Standing directly below the royal family in the social hierarchy of Stuart England, the aristocracy naturally dominated national and local life between 1603 and 1714. Nowadays, members of this prestigious group are best recalled through their hereditary titles, oil portraits, political allegiances, surviving church monuments, and the complicated relationships they cultivated with the ruling sovereign of the day. There is, however, something forever remote about the endless titles, antique paintings, and 350-year-old cathedral effigies.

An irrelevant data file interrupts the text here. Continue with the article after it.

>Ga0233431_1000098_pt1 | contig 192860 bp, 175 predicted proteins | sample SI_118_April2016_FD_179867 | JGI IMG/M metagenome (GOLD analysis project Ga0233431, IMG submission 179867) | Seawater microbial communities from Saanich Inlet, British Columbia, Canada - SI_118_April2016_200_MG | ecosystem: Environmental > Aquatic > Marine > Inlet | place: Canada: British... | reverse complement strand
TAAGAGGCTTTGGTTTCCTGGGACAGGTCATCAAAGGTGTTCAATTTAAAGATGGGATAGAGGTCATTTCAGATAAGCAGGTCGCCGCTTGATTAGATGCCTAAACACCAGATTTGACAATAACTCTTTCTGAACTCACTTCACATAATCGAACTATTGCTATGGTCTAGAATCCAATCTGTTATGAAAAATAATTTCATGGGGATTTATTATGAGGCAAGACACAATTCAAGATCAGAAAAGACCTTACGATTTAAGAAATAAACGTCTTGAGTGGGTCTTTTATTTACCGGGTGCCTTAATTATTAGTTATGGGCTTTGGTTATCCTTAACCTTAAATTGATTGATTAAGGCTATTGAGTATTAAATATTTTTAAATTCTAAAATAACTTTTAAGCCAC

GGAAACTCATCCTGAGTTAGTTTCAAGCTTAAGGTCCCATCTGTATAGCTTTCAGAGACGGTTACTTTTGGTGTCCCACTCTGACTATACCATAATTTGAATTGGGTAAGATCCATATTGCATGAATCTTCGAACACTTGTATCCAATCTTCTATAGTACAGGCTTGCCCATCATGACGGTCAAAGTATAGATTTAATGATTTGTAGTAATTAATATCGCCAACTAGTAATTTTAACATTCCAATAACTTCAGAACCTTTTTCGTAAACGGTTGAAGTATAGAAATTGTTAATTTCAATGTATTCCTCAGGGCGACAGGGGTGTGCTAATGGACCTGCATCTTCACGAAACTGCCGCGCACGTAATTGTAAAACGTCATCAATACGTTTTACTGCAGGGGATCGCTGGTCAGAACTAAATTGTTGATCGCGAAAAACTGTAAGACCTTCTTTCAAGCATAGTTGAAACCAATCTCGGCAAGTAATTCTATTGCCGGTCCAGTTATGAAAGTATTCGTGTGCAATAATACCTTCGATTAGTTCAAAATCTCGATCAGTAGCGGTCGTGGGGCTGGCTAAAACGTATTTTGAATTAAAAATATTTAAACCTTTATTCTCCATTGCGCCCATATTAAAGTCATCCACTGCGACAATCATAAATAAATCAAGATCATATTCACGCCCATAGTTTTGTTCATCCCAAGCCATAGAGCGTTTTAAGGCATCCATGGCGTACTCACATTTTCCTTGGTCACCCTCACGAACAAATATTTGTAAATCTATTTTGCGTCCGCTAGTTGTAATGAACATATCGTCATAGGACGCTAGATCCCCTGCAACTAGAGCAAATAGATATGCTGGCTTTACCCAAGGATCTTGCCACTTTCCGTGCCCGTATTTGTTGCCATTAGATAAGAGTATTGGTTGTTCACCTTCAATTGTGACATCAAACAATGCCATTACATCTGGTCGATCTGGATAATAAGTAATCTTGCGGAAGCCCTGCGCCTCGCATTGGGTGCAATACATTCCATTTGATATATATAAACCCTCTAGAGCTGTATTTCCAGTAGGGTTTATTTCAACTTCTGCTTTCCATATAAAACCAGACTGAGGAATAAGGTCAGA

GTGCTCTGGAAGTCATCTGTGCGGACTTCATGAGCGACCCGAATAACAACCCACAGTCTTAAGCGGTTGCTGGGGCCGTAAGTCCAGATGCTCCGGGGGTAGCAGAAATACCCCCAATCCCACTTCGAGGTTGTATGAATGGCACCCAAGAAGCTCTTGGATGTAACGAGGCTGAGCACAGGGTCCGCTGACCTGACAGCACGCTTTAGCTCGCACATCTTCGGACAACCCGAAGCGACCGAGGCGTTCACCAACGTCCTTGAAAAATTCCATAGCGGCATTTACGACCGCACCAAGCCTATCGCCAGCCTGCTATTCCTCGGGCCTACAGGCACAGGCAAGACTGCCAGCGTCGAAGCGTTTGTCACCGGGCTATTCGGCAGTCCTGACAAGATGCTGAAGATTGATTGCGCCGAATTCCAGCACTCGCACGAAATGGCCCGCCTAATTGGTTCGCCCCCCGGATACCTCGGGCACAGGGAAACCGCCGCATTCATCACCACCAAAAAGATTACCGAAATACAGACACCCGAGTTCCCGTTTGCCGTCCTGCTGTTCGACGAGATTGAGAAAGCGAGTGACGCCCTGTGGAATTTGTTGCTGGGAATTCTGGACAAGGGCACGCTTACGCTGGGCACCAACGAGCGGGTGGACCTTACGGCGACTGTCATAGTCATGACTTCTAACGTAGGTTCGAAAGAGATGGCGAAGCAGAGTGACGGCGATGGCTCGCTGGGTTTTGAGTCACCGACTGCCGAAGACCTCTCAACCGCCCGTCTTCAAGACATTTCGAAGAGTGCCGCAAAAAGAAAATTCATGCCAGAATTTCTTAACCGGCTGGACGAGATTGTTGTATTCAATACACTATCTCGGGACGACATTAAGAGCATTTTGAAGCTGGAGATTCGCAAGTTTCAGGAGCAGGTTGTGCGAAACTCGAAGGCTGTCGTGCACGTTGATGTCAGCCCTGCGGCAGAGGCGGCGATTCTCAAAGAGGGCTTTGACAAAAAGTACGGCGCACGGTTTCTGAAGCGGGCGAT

To truly be acquainted with the Stuart aristocracy, it is necessary to ask questions about their personal, day-to-day experiences: What did they wear to bed? How did they treat their servants? What did they do for fun? In whom did they confide their innermost secrets?In this book, all these questions and many more will be answered. Get to know the Stuart aristocracy on an intimate level by discovering what they ate and drank, how their houses were furnished, what possessions were most important to them, the pastimes they enjoyed, the people they loved, the friends they hated, the outlandish customs they tolerated, and, most fundamentally of all, the everyday lives they led. Although undeniably privileged and distinguished, sometimes eccentrically so, there is an argument to be made that the titled men and women of early modern England are not quite as unfamiliar to modern eyes as they first appear.